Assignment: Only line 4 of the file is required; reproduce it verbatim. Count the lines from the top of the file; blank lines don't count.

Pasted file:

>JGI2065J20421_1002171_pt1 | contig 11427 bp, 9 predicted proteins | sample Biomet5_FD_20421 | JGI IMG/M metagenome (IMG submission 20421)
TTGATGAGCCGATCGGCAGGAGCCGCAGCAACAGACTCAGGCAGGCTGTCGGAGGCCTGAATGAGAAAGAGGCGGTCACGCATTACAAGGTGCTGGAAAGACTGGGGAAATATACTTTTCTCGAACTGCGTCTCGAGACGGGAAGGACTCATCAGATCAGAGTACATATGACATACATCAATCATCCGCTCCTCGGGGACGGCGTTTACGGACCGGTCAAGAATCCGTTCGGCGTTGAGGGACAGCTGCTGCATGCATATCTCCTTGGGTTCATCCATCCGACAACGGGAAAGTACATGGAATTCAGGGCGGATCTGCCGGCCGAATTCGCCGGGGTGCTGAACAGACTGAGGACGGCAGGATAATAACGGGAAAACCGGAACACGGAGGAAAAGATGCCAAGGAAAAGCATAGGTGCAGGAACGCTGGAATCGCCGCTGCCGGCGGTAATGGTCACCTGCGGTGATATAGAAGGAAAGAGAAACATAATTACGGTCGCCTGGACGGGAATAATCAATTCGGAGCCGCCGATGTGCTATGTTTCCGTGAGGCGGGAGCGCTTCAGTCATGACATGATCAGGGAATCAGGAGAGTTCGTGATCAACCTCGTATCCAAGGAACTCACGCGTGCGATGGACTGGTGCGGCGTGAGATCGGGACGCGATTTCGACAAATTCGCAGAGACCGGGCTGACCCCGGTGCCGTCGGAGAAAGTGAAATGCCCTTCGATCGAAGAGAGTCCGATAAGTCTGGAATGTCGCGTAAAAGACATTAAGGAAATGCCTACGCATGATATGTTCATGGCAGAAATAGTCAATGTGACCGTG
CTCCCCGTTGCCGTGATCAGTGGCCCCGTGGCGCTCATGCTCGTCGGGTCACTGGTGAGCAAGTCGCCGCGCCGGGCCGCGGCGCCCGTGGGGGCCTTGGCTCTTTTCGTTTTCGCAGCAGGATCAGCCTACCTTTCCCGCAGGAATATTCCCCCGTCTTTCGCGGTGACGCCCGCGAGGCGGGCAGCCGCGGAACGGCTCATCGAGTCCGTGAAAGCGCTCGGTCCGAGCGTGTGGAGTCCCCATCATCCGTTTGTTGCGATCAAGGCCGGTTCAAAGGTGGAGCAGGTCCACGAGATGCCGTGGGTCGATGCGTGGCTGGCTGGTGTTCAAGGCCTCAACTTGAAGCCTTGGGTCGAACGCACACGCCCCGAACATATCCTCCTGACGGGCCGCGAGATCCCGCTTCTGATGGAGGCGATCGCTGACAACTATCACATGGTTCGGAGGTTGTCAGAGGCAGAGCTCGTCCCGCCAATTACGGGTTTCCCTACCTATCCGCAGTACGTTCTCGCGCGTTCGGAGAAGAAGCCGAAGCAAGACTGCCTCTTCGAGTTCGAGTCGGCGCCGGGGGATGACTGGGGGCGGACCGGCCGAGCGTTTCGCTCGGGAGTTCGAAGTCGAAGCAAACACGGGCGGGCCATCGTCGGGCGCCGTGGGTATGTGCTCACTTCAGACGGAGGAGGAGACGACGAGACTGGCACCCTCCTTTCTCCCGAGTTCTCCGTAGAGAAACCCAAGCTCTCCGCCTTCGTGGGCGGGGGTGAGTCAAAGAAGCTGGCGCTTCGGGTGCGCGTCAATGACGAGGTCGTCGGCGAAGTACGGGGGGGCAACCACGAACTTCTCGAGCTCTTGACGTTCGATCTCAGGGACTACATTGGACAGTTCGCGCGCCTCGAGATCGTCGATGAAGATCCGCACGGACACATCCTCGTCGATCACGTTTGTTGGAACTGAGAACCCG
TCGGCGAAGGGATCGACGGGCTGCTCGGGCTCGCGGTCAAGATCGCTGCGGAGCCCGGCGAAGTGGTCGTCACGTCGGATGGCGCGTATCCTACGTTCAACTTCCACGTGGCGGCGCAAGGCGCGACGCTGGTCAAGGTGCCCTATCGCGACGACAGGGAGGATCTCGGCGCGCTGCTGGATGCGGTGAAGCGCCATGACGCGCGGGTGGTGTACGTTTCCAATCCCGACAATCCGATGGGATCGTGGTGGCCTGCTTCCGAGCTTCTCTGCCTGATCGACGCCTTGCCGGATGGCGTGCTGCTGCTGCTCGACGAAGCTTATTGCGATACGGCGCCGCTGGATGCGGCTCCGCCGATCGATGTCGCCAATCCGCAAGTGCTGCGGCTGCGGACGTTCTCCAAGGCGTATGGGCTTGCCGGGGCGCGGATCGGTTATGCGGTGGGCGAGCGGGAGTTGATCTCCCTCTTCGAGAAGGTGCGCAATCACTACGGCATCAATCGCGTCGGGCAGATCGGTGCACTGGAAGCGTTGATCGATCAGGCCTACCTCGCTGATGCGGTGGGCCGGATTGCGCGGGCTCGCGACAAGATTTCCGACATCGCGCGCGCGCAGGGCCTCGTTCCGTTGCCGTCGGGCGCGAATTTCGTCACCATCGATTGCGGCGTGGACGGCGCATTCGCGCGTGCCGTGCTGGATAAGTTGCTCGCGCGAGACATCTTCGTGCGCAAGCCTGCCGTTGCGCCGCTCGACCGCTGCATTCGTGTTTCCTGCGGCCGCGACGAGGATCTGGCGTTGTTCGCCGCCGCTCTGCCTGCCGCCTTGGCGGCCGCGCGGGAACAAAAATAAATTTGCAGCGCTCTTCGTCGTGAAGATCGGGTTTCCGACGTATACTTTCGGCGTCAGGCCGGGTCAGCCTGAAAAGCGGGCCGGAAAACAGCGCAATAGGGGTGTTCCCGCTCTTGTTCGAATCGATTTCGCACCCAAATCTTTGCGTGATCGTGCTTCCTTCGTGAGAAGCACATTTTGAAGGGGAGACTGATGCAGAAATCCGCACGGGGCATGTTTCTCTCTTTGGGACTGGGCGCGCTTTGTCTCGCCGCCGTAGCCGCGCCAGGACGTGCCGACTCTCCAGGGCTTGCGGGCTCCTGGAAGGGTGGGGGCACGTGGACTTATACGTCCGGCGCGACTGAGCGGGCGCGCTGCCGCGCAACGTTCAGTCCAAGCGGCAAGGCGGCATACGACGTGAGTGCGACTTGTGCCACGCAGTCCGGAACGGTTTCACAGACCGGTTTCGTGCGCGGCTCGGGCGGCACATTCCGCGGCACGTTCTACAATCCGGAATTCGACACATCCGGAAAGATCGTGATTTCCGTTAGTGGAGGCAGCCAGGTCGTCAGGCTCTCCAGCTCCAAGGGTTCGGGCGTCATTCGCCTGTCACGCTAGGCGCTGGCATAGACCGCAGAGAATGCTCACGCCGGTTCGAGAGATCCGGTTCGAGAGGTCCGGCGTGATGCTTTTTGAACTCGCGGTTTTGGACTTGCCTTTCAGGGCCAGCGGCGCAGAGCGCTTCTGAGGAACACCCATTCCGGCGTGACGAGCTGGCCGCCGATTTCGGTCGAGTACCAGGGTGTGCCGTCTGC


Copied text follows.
TCGGCGAAGGGATCGACGGGCTGCTCGGGCTCGCGGTCAAGATCGCTGCGGAGCCCGGCGAAGTGGTCGTCACGTCGGATGGCGCGTATCCTACGTTCAACTTCCACGTGGCGGCGCAAGGCGCGACGCTGGTCAAGGTGCCCTATCGCGACGACAGGGAGGATCTCGGCGCGCTGCTGGATGCGGTGAAGCGCCATGACGCGCGGGTGGTGTACGTTTCCAATCCCGACAATCCGATGGGATCGTGGTGGCCTGCTTCCGAGCTTCTCTGCCTGATCGACGCCTTGCCGGATGGCGTGCTGCTGCTGCTCGACGAAGCTTATTGCGATACGGCGCCGCTGGATGCGGCTCCGCCGATCGATGTCGCCAATCCGCAAGTGCTGCGGCTGCGGACGTTCTCCAAGGCGTATGGGCTTGCCGGGGCGCGGATCGGTTATGCGGTGGGCGAGCGGGAGTTGATCTCCCTCTTCGAGAAGGTGCGCAATCACTACGGCATCAATCGCGTCGGGCAGATCGGTGCACTGGAAGCGTTGATCGATCAGGCCTACCTCGCTGATGCGGTGGGCCGGATTGCGCGGGCTCGCGACAAGATTTCCGACATCGCGCGCGCGCAGGGCCTCGTTCCGTTGCCGTCGGGCGCGAATTTCGTCACCATCGATTGCGGCGTGGACGGCGCATTCGCGCGTGCCGTGCTGGATAAGTTGCTCGCGCGAGACATCTTCGTGCGCAAGCCTGCCGTTGCGCCGCTCGACCGCTGCATTCGTGTTTCCTGCGGCCGCGACGAGGATCTGGCGTTGTTCGCCGCCGCTCTGCCTGCCGCCTTGGCGGCCGCGCGGGAACAAAAATAAATTTGCAGCGCTCTTCGTCGTGAAGATCGGGTTTCCGACGTATACTTTCGGCGTCAGGCCGGGTCAGCCTGAAAAGCGGGCCGGAAAACAGCGCAATAGGGGTGTTCCCGCTCTTGTTCGAATCGATTTCGCACCCAAATCTTTGCGTGATCGTGCTTCCTTCGTGAGAAGCACATTTTGAAGGGGAGACTGATGCAGAAATCCGCACGGGGCATGTTTCTCTCTTTGGGACTGGGCGCGCTTTGTCTCGCCGCCGTAGCCGCGCCAGGACGTGCCGACTCTCCAGGGCTTGCGGGCTCCTGGAAGGGTGGGGGCACGTGGACTTATACGTCCGGCGCGACTGAGCGGGCGCGCTGCCGCGCAACGTTCAGTCCAAGCGGCAAGGCGGCATACGACGTGAGTGCGACTTGTGCCACGCAGTCCGGAACGGTTTCACAGACCGGTTTCGTGCGCGGCTCGGGCGGCACATTCCGCGGCACGTTCTACAATCCGGAATTCGACACATCCGGAAAGATCGTGATTTCCGTTAGTGGAGGCAGCCAGGTCGTCAGGCTCTCCAGCTCCAAGGGTTCGGGCGTCATTCGCCTGTCACGCTAGGCGCTGGCATAGACCGCAGAGAATGCTCACGCCGGTTCGAGAGATCCGGTTCGAGAGGTCCGGCGTGATGCTTTTTGAACTCGCGGTTTTGGACTTGCCTTTCAGGGCCAGCGGCGCAGAGCGCTTCTGAGGAACACCCATTCCGGCGTGACGAGCTGGCCGCCGATTTCGGTCGAGTACCAGGGTGTGCCGTCTGC